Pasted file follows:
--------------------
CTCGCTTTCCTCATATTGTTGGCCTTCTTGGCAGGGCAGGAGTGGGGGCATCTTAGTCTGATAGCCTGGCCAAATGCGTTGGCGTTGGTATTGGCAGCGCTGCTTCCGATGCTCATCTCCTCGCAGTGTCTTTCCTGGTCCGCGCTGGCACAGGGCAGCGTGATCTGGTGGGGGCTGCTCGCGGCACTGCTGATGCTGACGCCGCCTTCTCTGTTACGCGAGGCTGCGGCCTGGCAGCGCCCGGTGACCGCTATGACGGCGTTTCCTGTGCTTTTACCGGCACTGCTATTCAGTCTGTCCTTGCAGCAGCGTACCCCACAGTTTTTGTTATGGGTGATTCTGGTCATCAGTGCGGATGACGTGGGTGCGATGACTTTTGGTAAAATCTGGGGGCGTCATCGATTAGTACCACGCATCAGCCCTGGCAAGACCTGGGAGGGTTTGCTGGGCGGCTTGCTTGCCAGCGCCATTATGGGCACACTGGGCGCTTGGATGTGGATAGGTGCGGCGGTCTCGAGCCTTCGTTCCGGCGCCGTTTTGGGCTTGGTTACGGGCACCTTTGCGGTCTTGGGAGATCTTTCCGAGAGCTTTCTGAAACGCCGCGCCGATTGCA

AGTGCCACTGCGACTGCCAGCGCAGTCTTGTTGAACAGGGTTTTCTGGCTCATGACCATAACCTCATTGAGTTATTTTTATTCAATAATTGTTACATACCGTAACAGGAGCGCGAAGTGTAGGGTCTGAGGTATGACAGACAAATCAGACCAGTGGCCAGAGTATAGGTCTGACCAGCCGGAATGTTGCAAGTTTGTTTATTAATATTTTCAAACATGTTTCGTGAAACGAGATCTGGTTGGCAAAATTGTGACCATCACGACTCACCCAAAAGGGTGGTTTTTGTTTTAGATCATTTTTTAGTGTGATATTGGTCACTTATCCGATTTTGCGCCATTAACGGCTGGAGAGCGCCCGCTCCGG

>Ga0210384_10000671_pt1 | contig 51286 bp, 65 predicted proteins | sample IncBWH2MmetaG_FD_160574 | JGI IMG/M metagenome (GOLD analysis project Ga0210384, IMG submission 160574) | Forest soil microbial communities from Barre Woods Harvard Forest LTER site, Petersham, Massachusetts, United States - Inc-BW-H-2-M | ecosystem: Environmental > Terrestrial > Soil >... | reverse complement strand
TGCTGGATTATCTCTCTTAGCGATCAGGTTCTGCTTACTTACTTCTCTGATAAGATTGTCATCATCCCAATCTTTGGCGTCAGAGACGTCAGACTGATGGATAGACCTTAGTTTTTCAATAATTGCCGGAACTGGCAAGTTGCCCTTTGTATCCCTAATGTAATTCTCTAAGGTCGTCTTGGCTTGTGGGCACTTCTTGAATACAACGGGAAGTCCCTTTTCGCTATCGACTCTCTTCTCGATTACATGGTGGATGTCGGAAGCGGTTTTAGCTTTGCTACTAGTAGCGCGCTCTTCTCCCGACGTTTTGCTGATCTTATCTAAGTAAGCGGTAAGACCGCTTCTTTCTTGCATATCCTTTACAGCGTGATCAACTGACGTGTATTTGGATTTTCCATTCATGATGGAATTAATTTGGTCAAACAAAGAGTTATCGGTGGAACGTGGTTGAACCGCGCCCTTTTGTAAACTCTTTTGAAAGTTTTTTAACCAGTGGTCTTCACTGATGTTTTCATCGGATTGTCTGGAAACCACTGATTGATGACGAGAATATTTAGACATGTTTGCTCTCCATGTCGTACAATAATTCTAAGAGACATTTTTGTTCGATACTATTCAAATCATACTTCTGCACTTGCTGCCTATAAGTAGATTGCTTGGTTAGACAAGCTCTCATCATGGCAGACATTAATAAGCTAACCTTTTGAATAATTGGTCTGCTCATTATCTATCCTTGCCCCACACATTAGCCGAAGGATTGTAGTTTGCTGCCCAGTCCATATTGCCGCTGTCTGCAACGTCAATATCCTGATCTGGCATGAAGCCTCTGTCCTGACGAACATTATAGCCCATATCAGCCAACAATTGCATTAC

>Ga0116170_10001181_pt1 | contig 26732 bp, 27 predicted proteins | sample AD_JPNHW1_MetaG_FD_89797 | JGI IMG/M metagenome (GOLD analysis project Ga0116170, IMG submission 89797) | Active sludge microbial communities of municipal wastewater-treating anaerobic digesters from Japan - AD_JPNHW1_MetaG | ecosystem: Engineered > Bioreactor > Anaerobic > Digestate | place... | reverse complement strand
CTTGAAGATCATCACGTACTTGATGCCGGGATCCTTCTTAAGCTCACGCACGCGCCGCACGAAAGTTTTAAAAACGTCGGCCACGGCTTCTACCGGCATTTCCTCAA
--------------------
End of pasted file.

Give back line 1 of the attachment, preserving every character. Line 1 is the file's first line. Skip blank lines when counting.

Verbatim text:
CTCGCTTTCCTCATATTGTTGGCCTTCTTGGCAGGGCAGGAGTGGGGGCATCTTAGTCTGATAGCCTGGCCAAATGCGTTGGCGTTGGTATTGGCAGCGCTGCTTCCGATGCTCATCTCCTCGCAGTGTCTTTCCTGGTCCGCGCTGGCACAGGGCAGCGTGATCTGGTGGGGGCTGCTCGCGGCACTGCTGATGCTGACGCCGCCTTCTCTGTTACGCGAGGCTGCGGCCTGGCAGCGCCCGGTGACCGCTATGACGGCGTTTCCTGTGCTTTTACCGGCACTGCTATTCAGTCTGTCCTTGCAGCAGCGTACCCCACAGTTTTTGTTATGGGTGATTCTGGTCATCAGTGCGGATGACGTGGGTGCGATGACTTTTGGTAAAATCTGGGGGCGTCATCGATTAGTACCACGCATCAGCCCTGGCAAGACCTGGGAGGGTTTGCTGGGCGGCTTGCTTGCCAGCGCCATTATGGGCACACTGGGCGCTTGGATGTGGATAGGTGCGGCGGTCTCGAGCCTTCGTTCCGGCGCCGTTTTGGGCTTGGTTACGGGCACCTTTGCGGTCTTGGGAGATCTTTCCGAGAGCTTTCTGAAACGCCGCGCCGATTGCA